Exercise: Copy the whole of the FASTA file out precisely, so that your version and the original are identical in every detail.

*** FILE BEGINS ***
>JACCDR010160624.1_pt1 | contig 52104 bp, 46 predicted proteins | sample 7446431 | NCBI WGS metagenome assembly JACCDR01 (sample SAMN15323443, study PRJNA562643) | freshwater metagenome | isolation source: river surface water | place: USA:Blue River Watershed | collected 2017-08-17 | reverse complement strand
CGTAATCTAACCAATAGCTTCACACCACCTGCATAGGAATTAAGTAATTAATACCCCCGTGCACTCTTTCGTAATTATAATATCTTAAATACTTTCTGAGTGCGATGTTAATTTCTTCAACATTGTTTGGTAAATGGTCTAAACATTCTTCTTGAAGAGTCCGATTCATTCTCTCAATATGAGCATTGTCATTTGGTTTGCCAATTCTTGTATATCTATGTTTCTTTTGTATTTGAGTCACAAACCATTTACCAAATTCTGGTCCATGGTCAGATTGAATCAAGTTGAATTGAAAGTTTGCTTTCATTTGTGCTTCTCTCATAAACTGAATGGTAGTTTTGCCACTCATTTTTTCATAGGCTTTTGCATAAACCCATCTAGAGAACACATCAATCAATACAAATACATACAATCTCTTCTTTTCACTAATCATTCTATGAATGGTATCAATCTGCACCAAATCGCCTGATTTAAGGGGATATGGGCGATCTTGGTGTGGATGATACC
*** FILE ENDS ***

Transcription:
>JACCDR010160624.1_pt1 | contig 52104 bp, 46 predicted proteins | sample 7446431 | NCBI WGS metagenome assembly JACCDR01 (sample SAMN15323443, study PRJNA562643) | freshwater metagenome | isolation source: river surface water | place: USA:Blue River Watershed | collected 2017-08-17 | reverse complement strand
CGTAATCTAACCAATAGCTTCACACCACCTGCATAGGAATTAAGTAATTAATACCCCCGTGCACTCTTTCGTAATTATAATATCTTAAATACTTTCTGAGTGCGATGTTAATTTCTTCAACATTGTTTGGTAAATGGTCTAAACATTCTTCTTGAAGAGTCCGATTCATTCTCTCAATATGAGCATTGTCATTTGGTTTGCCAATTCTTGTATATCTATGTTTCTTTTGTATTTGAGTCACAAACCATTTACCAAATTCTGGTCCATGGTCAGATTGAATCAAGTTGAATTGAAAGTTTGCTTTCATTTGTGCTTCTCTCATAAACTGAATGGTAGTTTTGCCACTCATTTTTTCATAGGCTTTTGCATAAACCCATCTAGAGAACACATCAATCAATACAAATACATACAATCTCTTCTTTTCACTAATCATTCTATGAATGGTATCAATCTGCACCAAATCGCCTGATTTAAGGGGATATGGGCGATCTTGGTGTGGATGATACC